1. Inadequate pulsing pressure.

Pulsing pressure that is too low can lead to inadequate bag cleaning resulting in blocked airflows and increased energy cost. Baghouse compressed air manifold shouldn't drop more than 30% of maximum during pulsing.

2. Too much moisture in airflows.

Moisture in the dust stream often causes dust to stick together and form a thick, wet dust cake. Wet dust cake can seal pores in filtering materials leading to high pressure drops. Fabric filter baghouses should operate at a minimum of 20°F above the dew point.

3. Improperly timed baghouse cleaning cycles.

Improperly timed baghouse cleaning cycles can allow collection of filtrate on filter bag surfaces. Different dust types also require different cleaning cycles and pressures. Consult with your baghouse or filter supplier for optimal settings.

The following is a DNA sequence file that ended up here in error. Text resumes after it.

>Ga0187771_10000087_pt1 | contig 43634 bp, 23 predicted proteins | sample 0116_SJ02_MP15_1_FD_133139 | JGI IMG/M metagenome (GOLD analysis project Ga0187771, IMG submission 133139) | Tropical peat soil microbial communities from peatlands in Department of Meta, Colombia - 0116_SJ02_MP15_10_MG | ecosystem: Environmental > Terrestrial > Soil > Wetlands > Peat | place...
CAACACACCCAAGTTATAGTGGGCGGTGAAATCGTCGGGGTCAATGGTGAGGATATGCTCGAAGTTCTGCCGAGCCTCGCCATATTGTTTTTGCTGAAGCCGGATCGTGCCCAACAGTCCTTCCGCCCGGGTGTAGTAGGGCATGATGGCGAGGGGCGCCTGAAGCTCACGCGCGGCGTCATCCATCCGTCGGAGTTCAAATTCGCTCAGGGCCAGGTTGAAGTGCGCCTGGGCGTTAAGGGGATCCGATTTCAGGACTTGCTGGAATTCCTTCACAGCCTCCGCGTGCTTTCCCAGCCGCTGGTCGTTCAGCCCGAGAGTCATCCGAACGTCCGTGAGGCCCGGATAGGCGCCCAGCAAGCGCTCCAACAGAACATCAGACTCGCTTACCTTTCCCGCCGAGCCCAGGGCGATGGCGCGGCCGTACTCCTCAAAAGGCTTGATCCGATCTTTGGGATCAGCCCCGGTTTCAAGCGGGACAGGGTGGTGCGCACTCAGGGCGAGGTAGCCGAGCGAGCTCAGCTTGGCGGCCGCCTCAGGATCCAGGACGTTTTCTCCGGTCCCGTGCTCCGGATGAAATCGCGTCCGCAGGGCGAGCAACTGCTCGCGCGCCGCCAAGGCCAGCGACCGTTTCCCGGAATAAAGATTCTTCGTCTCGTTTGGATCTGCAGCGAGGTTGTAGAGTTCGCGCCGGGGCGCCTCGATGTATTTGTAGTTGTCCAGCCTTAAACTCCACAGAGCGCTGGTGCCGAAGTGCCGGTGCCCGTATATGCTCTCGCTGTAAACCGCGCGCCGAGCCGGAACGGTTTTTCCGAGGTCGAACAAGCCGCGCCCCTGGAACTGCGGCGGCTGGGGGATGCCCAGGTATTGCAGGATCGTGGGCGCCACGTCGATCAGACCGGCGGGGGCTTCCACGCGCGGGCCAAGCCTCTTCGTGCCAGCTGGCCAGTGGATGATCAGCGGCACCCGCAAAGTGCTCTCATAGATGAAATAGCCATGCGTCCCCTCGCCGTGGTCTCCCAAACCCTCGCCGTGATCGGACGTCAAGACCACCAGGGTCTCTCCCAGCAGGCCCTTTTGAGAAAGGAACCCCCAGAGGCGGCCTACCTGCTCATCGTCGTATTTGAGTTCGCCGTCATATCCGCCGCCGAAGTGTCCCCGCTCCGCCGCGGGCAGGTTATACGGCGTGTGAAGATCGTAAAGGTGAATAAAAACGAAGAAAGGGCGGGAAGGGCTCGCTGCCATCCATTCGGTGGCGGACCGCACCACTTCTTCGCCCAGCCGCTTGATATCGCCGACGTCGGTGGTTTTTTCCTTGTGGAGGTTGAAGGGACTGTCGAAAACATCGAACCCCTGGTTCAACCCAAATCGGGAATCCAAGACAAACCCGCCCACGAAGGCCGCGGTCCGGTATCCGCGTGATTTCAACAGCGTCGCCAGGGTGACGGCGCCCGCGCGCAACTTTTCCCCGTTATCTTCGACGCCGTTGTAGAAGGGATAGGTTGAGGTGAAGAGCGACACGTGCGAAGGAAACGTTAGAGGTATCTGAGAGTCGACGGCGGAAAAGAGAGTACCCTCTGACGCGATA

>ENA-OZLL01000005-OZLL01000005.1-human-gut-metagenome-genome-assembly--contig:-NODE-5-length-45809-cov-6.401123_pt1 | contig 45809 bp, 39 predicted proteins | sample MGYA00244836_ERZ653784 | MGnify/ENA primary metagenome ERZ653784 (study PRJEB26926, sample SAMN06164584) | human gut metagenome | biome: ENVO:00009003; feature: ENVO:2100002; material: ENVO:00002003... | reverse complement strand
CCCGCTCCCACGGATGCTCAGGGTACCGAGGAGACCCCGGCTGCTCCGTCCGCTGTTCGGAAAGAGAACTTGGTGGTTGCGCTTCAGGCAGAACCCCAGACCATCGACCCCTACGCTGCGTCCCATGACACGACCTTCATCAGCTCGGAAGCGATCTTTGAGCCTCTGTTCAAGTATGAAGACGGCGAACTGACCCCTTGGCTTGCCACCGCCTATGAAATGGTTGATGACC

4. Poor start-up and shut down procedures.

Inadequate warm-up of baghouse when bringing it on line results in high moisture conditions that leads to sticky dust cake and subsequent pressure drops. Proper baghouse protection procedure is that bags are cleaned before shutdown. Otherwise, dust on uncleaned bags can harden and create severe pressure drops upon restart.

Contact our filtration experts to discuss your specific application.


Not for use in food, drug, cosmetic or medical device manufacturing, processing, or packaging operations.